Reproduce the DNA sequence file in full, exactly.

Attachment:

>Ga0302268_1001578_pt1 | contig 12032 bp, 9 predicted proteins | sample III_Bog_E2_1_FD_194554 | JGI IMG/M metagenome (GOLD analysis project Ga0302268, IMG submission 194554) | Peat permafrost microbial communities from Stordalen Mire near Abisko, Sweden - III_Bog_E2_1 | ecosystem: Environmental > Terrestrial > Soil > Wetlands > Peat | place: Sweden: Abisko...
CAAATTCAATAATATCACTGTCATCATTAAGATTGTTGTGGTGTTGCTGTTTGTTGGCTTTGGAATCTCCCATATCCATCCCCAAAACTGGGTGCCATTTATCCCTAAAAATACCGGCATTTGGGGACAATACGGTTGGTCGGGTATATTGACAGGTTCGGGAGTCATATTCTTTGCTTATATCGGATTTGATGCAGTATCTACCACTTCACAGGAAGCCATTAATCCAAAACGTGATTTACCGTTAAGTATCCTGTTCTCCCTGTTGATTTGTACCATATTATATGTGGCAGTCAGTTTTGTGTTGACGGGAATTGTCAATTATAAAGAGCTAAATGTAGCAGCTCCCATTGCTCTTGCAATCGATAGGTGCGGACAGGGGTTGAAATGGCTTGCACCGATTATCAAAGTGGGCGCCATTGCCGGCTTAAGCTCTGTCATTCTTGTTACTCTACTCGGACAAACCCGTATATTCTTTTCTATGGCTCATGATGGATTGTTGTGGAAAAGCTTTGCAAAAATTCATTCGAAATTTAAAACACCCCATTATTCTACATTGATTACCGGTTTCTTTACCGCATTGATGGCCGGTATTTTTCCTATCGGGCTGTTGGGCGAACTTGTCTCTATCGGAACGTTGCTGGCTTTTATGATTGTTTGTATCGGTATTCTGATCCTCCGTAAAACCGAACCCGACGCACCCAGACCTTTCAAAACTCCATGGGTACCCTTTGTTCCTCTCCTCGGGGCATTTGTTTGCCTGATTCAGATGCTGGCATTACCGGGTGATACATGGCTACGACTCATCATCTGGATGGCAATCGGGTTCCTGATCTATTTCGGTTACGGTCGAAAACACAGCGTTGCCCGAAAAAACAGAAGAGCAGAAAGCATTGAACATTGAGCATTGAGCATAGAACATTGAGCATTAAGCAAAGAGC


>Ga0302268_1001578_pt1 | contig 12032 bp, 9 predicted proteins | sample III_Bog_E2_1_FD_194554 | JGI IMG/M metagenome (GOLD analysis project Ga0302268, IMG submission 194554) | Peat permafrost microbial communities from Stordalen Mire near Abisko, Sweden - III_Bog_E2_1 | ecosystem: Environmental > Terrestrial > Soil > Wetlands > Peat | place: Sweden: Abisko...
CAAATTCAATAATATCACTGTCATCATTAAGATTGTTGTGGTGTTGCTGTTTGTTGGCTTTGGAATCTCCCATATCCATCCCCAAAACTGGGTGCCATTTATCCCTAAAAATACCGGCATTTGGGGACAATACGGTTGGTCGGGTATATTGACAGGTTCGGGAGTCATATTCTTTGCTTATATCGGATTTGATGCAGTATCTACCACTTCACAGGAAGCCATTAATCCAAAACGTGATTTACCGTTAAGTATCCTGTTCTCCCTGTTGATTTGTACCATATTATATGTGGCAGTCAGTTTTGTGTTGACGGGAATTGTCAATTATAAAGAGCTAAATGTAGCAGCTCCCATTGCTCTTGCAATCGATAGGTGCGGACAGGGGTTGAAATGGCTTGCACCGATTATCAAAGTGGGCGCCATTGCCGGCTTAAGCTCTGTCATTCTTGTTACTCTACTCGGACAAACCCGTATATTCTTTTCTATGGCTCATGATGGATTGTTGTGGAAAAGCTTTGCAAAAATTCATTCGAAATTTAAAACACCCCATTATTCTACATTGATTACCGGTTTCTTTACCGCATTGATGGCCGGTATTTTTCCTATCGGGCTGTTGGGCGAACTTGTCTCTATCGGAACGTTGCTGGCTTTTATGATTGTTTGTATCGGTATTCTGATCCTCCGTAAAACCGAACCCGACGCACCCAGACCTTTCAAAACTCCATGGGTACCCTTTGTTCCTCTCCTCGGGGCATTTGTTTGCCTGATTCAGATGCTGGCATTACCGGGTGATACATGGCTACGACTCATCATCTGGATGGCAATCGGGTTCCTGATCTATTTCGGTTACGGTCGAAAACACAGCGTTGCCCGAAAAAACAGAAGAGCAGAAAGCATTGAACATTGAGCATTGAGCATAGAACATTGAGCATTAAGCAAAGAGC